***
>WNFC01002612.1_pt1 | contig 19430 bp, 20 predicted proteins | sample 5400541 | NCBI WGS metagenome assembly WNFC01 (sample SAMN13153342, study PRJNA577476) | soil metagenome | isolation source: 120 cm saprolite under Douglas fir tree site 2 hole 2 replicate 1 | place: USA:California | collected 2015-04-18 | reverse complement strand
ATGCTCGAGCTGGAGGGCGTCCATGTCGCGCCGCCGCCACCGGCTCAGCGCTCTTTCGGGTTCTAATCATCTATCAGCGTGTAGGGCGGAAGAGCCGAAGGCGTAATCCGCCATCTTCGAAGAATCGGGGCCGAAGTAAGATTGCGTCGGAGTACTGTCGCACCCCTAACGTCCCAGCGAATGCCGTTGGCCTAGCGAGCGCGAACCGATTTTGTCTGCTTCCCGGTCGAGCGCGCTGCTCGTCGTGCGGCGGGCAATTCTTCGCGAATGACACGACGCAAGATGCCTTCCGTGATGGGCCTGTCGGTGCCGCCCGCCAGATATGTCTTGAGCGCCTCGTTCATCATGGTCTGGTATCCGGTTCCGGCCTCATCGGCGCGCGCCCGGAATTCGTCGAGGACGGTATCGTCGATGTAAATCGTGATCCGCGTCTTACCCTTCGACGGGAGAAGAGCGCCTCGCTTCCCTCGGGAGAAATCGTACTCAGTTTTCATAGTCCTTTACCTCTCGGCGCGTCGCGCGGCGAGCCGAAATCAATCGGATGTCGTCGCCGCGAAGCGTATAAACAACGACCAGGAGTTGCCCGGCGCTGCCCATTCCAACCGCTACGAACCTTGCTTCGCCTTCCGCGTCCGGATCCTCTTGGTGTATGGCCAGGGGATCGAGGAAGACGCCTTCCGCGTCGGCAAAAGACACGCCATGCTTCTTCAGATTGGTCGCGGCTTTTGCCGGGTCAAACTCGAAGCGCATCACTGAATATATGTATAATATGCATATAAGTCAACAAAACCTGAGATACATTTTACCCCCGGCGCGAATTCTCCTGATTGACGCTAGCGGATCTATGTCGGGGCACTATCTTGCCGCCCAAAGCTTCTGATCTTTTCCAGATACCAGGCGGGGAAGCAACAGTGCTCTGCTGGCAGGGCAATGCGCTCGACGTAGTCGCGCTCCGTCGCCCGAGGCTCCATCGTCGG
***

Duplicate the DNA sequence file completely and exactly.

>WNFC01002612.1_pt1 | contig 19430 bp, 20 predicted proteins | sample 5400541 | NCBI WGS metagenome assembly WNFC01 (sample SAMN13153342, study PRJNA577476) | soil metagenome | isolation source: 120 cm saprolite under Douglas fir tree site 2 hole 2 replicate 1 | place: USA:California | collected 2015-04-18 | reverse complement strand
ATGCTCGAGCTGGAGGGCGTCCATGTCGCGCCGCCGCCACCGGCTCAGCGCTCTTTCGGGTTCTAATCATCTATCAGCGTGTAGGGCGGAAGAGCCGAAGGCGTAATCCGCCATCTTCGAAGAATCGGGGCCGAAGTAAGATTGCGTCGGAGTACTGTCGCACCCCTAACGTCCCAGCGAATGCCGTTGGCCTAGCGAGCGCGAACCGATTTTGTCTGCTTCCCGGTCGAGCGCGCTGCTCGTCGTGCGGCGGGCAATTCTTCGCGAATGACACGACGCAAGATGCCTTCCGTGATGGGCCTGTCGGTGCCGCCCGCCAGATATGTCTTGAGCGCCTCGTTCATCATGGTCTGGTATCCGGTTCCGGCCTCATCGGCGCGCGCCCGGAATTCGTCGAGGACGGTATCGTCGATGTAAATCGTGATCCGCGTCTTACCCTTCGACGGGAGAAGAGCGCCTCGCTTCCCTCGGGAGAAATCGTACTCAGTTTTCATAGTCCTTTACCTCTCGGCGCGTCGCGCGGCGAGCCGAAATCAATCGGATGTCGTCGCCGCGAAGCGTATAAACAACGACCAGGAGTTGCCCGGCGCTGCCCATTCCAACCGCTACGAACCTTGCTTCGCCTTCCGCGTCCGGATCCTCTTGGTGTATGGCCAGGGGATCGAGGAAGACGCCTTCCGCGTCGGCAAAAGACACGCCATGCTTCTTCAGATTGGTCGCGGCTTTTGCCGGGTCAAACTCGAAGCGCATCACTGAATATATGTATAATATGCATATAAGTCAACAAAACCTGAGATACATTTTACCCCCGGCGCGAATTCTCCTGATTGACGCTAGCGGATCTATGTCGGGGCACTATCTTGCCGCCCAAAGCTTCTGATCTTTTCCAGATACCAGGCGGGGAAGCAACAGTGCTCTGCTGGCAGGGCAATGCGCTCGACGTAGTCGCGCTCCGTCGCCCGAGGCTCCATCGTCGG